Archive for the ‘Epistemology’ Category

Researchers found mathematical structure that was thought not to exist [Topic Map Epistemology]

Tuesday, November 15th, 2016

Researchers found mathematical structure that was thought not to exist

From the post:

Researchers found mathematical structure that was thought not to exist. The best possible q-analogs of codes may be useful in more efficient data transmission.

The best possible q-analogs of codes may be useful in more efficient data transmission.

In the 1970s, a group of mathematicians started developing a theory according to which codes could be presented at a level one step higher than the sequences formed by zeros and ones: mathematical subspaces named q-analogs.

While “things thought to not exist” may pose problems for ontologies and other mechanical replicas of truth, topic maps are untroubled by them.

As the Topic Maps Data Model (TMDM) provides:

subject: anything whatsoever, regardless of whether it exists or has any other specific characteristics, about which anything whatsoever may be asserted by any means whatsoever

A topic map can be constrained by its author to be as stunted as early 20th century logical positivism or have a more post-modernist approach, somewhere in between or elsewhere, but topic maps in general are amenable to any such choice.

One obvious advantage of topic maps being that characteristics of things “thought not to exist” can be captured as they are discussed, only to result in the merging of those discussions with those following the discovery things “thought not to exist really do exist.”

The reverse is also true, that is topic maps can capture the characteristics of things “thought to exist” which are later “thought to not exist,” along with the transition from “existence” to being thought to be non-existent.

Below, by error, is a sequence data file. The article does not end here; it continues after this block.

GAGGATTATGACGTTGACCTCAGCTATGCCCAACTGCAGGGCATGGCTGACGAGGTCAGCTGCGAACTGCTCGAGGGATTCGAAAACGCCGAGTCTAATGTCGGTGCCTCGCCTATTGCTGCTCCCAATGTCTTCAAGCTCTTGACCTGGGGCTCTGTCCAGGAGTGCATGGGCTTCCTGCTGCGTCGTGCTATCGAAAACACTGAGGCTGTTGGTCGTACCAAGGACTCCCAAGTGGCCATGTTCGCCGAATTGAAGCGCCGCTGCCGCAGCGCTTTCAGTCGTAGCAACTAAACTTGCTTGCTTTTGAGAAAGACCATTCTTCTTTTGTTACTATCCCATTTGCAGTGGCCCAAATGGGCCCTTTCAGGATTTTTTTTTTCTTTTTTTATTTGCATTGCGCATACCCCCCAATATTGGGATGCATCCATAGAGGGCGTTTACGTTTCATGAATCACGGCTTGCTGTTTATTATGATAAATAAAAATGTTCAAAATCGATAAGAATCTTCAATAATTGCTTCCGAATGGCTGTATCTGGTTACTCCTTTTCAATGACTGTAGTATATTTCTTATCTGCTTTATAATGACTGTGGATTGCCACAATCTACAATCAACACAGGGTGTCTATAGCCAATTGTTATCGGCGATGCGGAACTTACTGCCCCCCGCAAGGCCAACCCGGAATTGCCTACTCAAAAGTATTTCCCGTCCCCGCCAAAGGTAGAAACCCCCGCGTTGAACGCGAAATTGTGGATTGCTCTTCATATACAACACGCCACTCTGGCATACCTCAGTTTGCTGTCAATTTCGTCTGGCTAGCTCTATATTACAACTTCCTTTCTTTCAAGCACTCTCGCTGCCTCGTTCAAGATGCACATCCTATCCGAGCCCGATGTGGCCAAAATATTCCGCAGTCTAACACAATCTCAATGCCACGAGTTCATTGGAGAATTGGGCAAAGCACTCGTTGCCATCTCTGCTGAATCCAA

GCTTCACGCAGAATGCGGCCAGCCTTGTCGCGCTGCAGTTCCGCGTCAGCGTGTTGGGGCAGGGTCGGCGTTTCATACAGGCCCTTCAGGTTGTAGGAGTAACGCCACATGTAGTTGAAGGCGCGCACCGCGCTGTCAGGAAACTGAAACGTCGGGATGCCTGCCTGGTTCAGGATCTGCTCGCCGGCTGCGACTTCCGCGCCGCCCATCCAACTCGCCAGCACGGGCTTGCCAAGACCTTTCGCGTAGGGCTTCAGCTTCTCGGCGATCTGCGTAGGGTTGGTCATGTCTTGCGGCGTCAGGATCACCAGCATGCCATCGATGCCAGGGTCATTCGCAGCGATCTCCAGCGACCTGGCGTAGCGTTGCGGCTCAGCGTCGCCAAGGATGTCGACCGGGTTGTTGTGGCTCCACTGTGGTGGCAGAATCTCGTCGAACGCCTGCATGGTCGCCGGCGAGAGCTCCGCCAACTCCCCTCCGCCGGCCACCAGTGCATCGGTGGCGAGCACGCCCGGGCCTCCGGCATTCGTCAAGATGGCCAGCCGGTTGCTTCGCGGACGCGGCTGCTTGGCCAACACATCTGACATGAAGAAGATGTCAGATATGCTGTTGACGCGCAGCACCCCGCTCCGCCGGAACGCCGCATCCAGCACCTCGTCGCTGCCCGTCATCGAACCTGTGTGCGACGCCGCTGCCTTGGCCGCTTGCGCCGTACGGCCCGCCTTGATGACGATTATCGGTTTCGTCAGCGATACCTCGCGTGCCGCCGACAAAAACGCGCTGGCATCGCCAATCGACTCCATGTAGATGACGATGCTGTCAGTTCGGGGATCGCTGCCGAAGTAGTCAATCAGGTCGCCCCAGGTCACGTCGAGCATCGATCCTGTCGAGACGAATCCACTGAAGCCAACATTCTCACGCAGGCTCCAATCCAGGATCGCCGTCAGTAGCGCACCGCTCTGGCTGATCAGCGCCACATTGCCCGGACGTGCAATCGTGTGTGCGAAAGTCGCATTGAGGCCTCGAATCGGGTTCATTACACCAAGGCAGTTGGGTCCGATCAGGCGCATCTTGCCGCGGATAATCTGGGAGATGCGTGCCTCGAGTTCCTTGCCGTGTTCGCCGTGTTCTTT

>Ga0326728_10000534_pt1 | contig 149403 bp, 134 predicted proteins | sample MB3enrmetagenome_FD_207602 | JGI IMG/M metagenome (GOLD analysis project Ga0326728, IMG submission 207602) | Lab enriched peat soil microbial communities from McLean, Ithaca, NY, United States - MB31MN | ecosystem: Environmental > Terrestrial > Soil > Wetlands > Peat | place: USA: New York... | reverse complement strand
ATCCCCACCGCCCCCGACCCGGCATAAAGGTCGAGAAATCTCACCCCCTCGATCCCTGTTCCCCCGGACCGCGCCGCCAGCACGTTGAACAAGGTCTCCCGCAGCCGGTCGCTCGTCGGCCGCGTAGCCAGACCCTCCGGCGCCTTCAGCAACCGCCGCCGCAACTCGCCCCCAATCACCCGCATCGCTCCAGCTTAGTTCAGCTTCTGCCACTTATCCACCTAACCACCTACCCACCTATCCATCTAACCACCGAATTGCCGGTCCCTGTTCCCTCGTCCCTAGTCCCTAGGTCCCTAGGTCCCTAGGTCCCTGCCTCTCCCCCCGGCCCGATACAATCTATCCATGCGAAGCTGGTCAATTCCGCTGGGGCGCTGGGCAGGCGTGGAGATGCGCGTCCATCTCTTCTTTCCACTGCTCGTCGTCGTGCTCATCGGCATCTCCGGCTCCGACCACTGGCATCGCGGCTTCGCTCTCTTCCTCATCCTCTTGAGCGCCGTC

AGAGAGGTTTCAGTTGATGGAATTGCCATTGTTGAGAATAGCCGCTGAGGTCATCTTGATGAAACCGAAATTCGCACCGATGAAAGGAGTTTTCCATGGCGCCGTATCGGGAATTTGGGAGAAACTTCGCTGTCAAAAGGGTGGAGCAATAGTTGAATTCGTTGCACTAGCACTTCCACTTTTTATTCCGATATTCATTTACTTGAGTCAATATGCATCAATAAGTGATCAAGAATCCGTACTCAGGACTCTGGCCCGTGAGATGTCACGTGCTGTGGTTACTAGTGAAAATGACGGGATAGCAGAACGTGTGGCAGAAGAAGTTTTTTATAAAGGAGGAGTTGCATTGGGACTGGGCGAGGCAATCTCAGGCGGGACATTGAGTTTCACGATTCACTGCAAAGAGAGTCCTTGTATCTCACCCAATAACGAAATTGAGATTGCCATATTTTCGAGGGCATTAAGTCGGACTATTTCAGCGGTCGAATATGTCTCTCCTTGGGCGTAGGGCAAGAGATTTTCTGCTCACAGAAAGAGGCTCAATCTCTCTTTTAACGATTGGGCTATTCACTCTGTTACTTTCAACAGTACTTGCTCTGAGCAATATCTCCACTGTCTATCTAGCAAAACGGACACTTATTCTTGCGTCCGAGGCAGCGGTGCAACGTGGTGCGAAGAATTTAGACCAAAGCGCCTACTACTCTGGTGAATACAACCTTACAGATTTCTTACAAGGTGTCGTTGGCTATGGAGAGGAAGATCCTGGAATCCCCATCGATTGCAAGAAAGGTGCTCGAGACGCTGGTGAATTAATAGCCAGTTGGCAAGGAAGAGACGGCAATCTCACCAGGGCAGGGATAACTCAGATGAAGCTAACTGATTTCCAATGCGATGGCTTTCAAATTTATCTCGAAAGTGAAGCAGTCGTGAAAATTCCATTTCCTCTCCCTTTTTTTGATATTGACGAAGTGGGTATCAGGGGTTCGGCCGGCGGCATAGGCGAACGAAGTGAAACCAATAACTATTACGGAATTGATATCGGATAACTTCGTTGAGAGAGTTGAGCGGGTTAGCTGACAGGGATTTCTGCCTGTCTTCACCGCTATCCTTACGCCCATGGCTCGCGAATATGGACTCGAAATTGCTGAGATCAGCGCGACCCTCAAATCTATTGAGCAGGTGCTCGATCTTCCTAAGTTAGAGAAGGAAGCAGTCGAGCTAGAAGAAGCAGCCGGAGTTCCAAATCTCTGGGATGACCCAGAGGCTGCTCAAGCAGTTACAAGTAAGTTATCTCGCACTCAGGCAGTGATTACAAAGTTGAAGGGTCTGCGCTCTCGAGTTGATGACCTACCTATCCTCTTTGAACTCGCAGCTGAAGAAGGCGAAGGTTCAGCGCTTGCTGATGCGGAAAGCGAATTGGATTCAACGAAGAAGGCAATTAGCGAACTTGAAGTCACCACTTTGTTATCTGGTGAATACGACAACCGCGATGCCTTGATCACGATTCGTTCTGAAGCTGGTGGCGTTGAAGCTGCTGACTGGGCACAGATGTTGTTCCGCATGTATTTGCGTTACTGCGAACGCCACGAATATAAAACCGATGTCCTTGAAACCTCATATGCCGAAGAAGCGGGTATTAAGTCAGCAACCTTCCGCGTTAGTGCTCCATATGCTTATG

If existence to non-existence sounds difficult, imagine a police investigation where preliminary statements then change and or replaced by other statements. You may want to capture prior statements, no longer thought to be true, along with their relationships to later statements.

In “real world” situations, you need epistemological assumptions in your semantic paradigm that adapt to the world as experienced and not limited to the world as imagined by others.

Topic maps offer an open epistemological assumption.

Does your semantic paradigm do the same?

Automated science, deep data and the paradox of information – Data As Story

Saturday, March 31st, 2012

Automated science, deep data and the paradox of information…

Bradley Voytek writes:

A lot of great pieces have been written about the relatively recent surge in interest in big data and data science, but in this piece I want to address the importance of deep data analysis: what we can learn from the statistical outliers by drilling down and asking, “What’s different here? What’s special about these outliers and what do they tell us about our models and assumptions?”

The reason that big data proponents are so excited about the burgeoning data revolution isn’t just because of the math. Don’t get me wrong, the math is fun, but we’re excited because we can begin to distill patterns that were previously invisible to us due to a lack of information.

That’s big data.